The miracle of the hills and the humans
CAN REGENERATING villages revive denuded hills? And, vice versa, can regenerating hills revive impoverished villages?
Daulat Ram, the old man of Sukhomajri, a Gujjar hamlet near Chandigarh, once said, "Hills and human beings have the same power. If their energies are put together instead of being set against each other, a miracle will result." Daulat Ram is no more, but his village has demonstrated that such miracles are possible. Sukhomajri has shown irrefutably that conservation efforts, when left to the people, can work remarkably better than efforts devoid of local involvement.
About 15 years ago, Sukhomajri was a poor and ecologically degraded village. Most of the 1,200 mm of annual rainfall was lost as run-off. Its agricultural land could not support its 455 human beings and 411 cattle. In their search for fuel and fodder, the people denuded the barren hills further. It was a macabre dance by two great powers: humans and nature.
Daulat Ram inspired P R Mishra of Chandigarh's Central Soil and Water Conservation Research and Training Institute, to begin a watershed development programme in the village. This was an unusual teaming up -- of illiterate but knowledgeable villagers with a foreign-trained scientist -- that ultimately resulted in the understanding that soil conservation is possible only with the prosperity of the people. Daulat Ram's first lesson from Mishra was that all precipitation should be harvested in situ. Mishra's team disregarded barbed wires around forests and imposed social fencing. But behind this was the understanding that they would be the beneficiaries of such practices.
A small bund was constructed in 1976-77 to divert and dispose rain water through a safe outlet. The impounded water was distributed equally by the people themselves. The village crop yields increased steadily and this led to the desire to protect the watersheds. Grass was planted on the contour ridges and on the slopes in between the trenches dug to arrest the rain in situ. Nursery raised seedlings of khair and Dalbergia sissoo were planted on the slopes.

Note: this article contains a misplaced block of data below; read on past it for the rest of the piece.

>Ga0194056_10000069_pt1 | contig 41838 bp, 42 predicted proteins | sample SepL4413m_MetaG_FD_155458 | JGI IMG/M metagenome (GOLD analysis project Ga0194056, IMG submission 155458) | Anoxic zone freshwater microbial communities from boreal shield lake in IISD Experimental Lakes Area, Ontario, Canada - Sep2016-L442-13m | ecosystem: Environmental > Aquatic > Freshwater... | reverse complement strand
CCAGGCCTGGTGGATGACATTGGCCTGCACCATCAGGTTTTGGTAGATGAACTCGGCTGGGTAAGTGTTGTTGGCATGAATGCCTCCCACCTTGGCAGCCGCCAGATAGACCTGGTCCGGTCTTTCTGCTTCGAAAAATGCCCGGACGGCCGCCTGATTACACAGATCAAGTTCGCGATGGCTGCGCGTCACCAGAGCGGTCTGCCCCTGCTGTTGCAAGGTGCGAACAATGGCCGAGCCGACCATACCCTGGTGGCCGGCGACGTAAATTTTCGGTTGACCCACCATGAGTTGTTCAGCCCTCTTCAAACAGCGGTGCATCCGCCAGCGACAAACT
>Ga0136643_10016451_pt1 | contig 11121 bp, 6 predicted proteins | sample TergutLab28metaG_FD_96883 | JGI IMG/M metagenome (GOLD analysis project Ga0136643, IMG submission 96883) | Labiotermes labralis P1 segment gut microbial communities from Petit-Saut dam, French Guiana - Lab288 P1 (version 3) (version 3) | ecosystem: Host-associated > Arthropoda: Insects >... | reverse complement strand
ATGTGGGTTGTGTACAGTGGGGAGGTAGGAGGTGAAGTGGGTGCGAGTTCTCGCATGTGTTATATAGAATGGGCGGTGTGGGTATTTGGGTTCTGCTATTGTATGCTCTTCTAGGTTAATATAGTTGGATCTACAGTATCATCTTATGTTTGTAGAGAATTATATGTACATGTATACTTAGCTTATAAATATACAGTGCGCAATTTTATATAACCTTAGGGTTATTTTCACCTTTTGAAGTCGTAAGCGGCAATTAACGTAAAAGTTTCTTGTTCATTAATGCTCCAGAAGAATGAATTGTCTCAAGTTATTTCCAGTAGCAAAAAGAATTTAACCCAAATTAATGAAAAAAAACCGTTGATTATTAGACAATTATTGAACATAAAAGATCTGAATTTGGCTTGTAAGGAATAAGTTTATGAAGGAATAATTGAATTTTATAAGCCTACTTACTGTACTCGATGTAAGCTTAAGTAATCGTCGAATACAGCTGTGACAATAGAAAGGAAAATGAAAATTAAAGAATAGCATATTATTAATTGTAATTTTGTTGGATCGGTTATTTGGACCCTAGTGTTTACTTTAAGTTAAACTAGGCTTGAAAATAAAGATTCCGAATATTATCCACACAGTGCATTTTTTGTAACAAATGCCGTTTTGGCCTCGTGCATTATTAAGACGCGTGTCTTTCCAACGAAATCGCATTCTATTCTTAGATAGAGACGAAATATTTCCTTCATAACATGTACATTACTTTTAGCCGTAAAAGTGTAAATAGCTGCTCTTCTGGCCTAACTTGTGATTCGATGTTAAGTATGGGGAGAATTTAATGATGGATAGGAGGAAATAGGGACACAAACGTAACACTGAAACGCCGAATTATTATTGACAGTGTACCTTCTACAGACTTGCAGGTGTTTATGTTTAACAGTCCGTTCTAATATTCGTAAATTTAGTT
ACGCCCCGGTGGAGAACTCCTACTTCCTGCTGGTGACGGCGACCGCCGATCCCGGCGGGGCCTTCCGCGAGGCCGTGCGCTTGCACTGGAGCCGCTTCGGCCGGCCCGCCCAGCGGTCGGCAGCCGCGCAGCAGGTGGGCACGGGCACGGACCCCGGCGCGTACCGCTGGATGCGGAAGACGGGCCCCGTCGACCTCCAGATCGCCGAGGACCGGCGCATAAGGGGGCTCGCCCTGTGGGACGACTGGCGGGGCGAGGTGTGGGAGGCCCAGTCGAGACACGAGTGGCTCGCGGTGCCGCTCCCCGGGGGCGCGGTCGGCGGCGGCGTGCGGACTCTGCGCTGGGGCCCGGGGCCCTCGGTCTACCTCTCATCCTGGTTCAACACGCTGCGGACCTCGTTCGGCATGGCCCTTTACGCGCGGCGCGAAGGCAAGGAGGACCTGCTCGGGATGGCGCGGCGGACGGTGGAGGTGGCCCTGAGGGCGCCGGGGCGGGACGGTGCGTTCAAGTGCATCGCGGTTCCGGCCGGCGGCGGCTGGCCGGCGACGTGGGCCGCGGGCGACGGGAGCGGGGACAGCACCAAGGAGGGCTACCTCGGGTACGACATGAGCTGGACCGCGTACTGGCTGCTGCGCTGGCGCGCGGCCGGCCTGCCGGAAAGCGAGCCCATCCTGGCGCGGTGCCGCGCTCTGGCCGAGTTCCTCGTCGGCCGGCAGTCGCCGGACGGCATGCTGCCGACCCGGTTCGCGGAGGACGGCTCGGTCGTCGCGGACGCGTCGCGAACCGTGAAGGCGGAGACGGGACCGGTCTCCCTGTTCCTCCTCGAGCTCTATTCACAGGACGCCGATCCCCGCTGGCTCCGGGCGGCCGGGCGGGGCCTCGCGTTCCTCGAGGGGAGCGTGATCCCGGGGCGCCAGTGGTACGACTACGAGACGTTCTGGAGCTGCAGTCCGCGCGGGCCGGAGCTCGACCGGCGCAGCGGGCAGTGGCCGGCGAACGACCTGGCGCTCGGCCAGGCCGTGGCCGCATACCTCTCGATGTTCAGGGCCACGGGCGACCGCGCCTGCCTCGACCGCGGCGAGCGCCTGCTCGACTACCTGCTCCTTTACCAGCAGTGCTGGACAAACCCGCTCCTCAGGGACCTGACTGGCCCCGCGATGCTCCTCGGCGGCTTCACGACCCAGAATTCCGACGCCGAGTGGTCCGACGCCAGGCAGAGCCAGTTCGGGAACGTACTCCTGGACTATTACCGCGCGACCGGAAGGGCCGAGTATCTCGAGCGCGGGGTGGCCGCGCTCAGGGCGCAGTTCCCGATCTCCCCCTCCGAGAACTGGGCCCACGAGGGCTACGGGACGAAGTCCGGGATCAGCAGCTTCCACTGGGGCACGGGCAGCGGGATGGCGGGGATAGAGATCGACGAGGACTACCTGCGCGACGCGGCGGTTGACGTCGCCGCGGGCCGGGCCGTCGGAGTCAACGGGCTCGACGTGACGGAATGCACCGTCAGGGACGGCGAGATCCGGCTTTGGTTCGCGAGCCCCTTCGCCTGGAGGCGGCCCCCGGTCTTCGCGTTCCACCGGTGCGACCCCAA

Sukhomajri is today an example of the way officials should act if they seriously want to practise the human and ecological development they preach. Its mud hovels have been replaced by brick-and-cement structures and the children, including girls, go to school and are well fed. The number of buffaloes, all stall fed, have increased and milk production has increased by 200 litres daily, generating an additional Rs 1.5 lakh annually. The khair trees have grown and are ready for cutting. Even if they are sold as wood, they can generate Rs 50,000 per household per year. And, if katha is extracted, the income can be higher.
The ordinary Indian villagers of Sukhomajri are today representatives of the transformations they can bring about in their own lives and in their surroundings. Only a little power and a little encouragement are necessary, but this little bit requires a great attitudinal change in the powers that be.
The government must recognise that when it comes to resources, the people are much better managers. This is not just because they have a better knowledge of their local environment but because of their high stakes in it: Their lives depend on it.
Sukhomajri is not an isolated instance. Its success has inspired many villages, even as far away as Palamau. Studies by economists show such efforts have enormous employment generation potential and very favourable cost-benefit ratios. But these trivialise the issue. The point is Indian villagers have shown themselves to be very efficient financial managers. Sukhomajri got a few lakhs of rupees from outside, but it utilised the money better than the nation, which gets crores in foreign aid.
Sukhomajri has now put Indian bureaucracy on trial. The land on which the khair was planted legally belongs to the forest department. Though officials privately say the mature khair trees should be cut soon -- dead khair doesn't yield katha nor bind the soil -- the official position is that the people have no right to fell the trees. It raises the old question once again: Who owns a tree -- the caretakers of the soil or the legal owner of the land?
The answer in Sukhomajri is important because it will determine the earnestness of India's efforts in participatory development and democracy. Sukhomajri's people deserve the full economic benefits of the ecological changes they have so miraculously wrought.